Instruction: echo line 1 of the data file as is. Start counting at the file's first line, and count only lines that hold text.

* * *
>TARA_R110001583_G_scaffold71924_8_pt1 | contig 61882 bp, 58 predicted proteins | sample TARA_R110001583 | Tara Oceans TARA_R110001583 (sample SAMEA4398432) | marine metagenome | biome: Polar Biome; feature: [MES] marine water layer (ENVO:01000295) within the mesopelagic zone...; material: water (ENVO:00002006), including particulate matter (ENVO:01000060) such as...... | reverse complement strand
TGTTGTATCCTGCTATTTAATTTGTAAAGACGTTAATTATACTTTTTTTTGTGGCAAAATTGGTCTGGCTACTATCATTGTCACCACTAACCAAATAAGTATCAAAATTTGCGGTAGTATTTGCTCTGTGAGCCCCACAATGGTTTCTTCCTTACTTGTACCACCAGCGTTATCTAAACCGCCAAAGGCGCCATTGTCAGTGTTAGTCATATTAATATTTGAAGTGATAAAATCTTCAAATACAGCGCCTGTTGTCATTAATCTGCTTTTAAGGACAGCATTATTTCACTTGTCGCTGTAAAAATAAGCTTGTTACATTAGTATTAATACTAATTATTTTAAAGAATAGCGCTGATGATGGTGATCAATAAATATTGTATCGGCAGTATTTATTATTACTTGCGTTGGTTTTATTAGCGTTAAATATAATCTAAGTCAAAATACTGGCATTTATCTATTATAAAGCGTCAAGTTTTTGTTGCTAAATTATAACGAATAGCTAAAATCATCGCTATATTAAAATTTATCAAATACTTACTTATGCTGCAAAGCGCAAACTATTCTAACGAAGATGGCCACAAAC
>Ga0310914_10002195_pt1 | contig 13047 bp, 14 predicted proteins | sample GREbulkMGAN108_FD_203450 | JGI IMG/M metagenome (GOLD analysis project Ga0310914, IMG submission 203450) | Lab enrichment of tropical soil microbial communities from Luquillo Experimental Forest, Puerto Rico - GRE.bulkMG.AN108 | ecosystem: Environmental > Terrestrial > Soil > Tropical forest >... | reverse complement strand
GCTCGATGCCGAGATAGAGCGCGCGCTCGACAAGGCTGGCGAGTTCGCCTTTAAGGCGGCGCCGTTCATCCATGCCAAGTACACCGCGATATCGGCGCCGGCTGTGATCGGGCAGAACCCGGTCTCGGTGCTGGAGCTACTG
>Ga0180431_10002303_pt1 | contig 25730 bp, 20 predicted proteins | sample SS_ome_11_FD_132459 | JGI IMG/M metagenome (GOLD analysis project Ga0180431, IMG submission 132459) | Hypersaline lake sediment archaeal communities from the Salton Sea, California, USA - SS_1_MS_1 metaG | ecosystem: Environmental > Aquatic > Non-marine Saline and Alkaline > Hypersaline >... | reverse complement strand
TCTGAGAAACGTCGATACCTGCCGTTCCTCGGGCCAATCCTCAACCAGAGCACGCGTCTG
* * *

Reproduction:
>TARA_R110001583_G_scaffold71924_8_pt1 | contig 61882 bp, 58 predicted proteins | sample TARA_R110001583 | Tara Oceans TARA_R110001583 (sample SAMEA4398432) | marine metagenome | biome: Polar Biome; feature: [MES] marine water layer (ENVO:01000295) within the mesopelagic zone...; material: water (ENVO:00002006), including particulate matter (ENVO:01000060) such as...... | reverse complement strand